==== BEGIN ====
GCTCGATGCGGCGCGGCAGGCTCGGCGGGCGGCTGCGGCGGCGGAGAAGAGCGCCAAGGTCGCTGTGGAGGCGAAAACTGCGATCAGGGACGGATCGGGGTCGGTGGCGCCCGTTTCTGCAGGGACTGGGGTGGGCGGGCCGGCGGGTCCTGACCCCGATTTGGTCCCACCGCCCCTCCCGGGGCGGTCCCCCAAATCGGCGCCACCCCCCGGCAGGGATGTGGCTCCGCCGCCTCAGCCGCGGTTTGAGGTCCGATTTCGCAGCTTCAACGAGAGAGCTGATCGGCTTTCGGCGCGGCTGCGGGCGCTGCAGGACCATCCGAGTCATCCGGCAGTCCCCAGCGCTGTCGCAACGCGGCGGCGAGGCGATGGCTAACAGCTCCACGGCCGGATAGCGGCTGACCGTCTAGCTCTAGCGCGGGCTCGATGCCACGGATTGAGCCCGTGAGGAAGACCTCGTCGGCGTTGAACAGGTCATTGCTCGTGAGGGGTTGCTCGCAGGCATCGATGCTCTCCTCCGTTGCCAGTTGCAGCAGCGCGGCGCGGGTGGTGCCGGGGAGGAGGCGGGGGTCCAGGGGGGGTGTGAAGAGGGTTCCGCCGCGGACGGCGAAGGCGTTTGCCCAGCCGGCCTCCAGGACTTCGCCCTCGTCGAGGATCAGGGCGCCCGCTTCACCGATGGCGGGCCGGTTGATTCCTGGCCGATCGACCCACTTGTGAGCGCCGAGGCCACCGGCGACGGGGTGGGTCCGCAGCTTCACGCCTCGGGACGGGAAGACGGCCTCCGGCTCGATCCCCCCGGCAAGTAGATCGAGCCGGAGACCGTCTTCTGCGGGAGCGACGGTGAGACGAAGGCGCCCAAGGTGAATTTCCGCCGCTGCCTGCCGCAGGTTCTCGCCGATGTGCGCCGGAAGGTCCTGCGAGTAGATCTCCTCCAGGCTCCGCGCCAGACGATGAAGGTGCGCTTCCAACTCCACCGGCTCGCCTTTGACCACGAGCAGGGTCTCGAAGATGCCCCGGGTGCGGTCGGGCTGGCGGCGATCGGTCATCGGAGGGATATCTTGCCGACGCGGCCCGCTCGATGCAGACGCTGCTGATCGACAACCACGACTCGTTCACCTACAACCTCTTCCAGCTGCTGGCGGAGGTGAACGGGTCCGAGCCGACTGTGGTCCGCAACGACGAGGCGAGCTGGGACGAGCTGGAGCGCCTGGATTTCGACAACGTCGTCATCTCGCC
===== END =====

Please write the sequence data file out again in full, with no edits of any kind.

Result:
GCTCGATGCGGCGCGGCAGGCTCGGCGGGCGGCTGCGGCGGCGGAGAAGAGCGCCAAGGTCGCTGTGGAGGCGAAAACTGCGATCAGGGACGGATCGGGGTCGGTGGCGCCCGTTTCTGCAGGGACTGGGGTGGGCGGGCCGGCGGGTCCTGACCCCGATTTGGTCCCACCGCCCCTCCCGGGGCGGTCCCCCAAATCGGCGCCACCCCCCGGCAGGGATGTGGCTCCGCCGCCTCAGCCGCGGTTTGAGGTCCGATTTCGCAGCTTCAACGAGAGAGCTGATCGGCTTTCGGCGCGGCTGCGGGCGCTGCAGGACCATCCGAGTCATCCGGCAGTCCCCAGCGCTGTCGCAACGCGGCGGCGAGGCGATGGCTAACAGCTCCACGGCCGGATAGCGGCTGACCGTCTAGCTCTAGCGCGGGCTCGATGCCACGGATTGAGCCCGTGAGGAAGACCTCGTCGGCGTTGAACAGGTCATTGCTCGTGAGGGGTTGCTCGCAGGCATCGATGCTCTCCTCCGTTGCCAGTTGCAGCAGCGCGGCGCGGGTGGTGCCGGGGAGGAGGCGGGGGTCCAGGGGGGGTGTGAAGAGGGTTCCGCCGCGGACGGCGAAGGCGTTTGCCCAGCCGGCCTCCAGGACTTCGCCCTCGTCGAGGATCAGGGCGCCCGCTTCACCGATGGCGGGCCGGTTGATTCCTGGCCGATCGACCCACTTGTGAGCGCCGAGGCCACCGGCGACGGGGTGGGTCCGCAGCTTCACGCCTCGGGACGGGAAGACGGCCTCCGGCTCGATCCCCCCGGCAAGTAGATCGAGCCGGAGACCGTCTTCTGCGGGAGCGACGGTGAGACGAAGGCGCCCAAGGTGAATTTCCGCCGCTGCCTGCCGCAGGTTCTCGCCGATGTGCGCCGGAAGGTCCTGCGAGTAGATCTCCTCCAGGCTCCGCGCCAGACGATGAAGGTGCGCTTCCAACTCCACCGGCTCGCCTTTGACCACGAGCAGGGTCTCGAAGATGCCCCGGGTGCGGTCGGGCTGGCGGCGATCGGTCATCGGAGGGATATCTTGCCGACGCGGCCCGCTCGATGCAGACGCTGCTGATCGACAACCACGACTCGTTCACCTACAACCTCTTCCAGCTGCTGGCGGAGGTGAACGGGTCCGAGCCGACTGTGGTCCGCAACGACGAGGCGAGCTGGGACGAGCTGGAGCGCCTGGATTTCGACAACGTCGTCATCTCGCC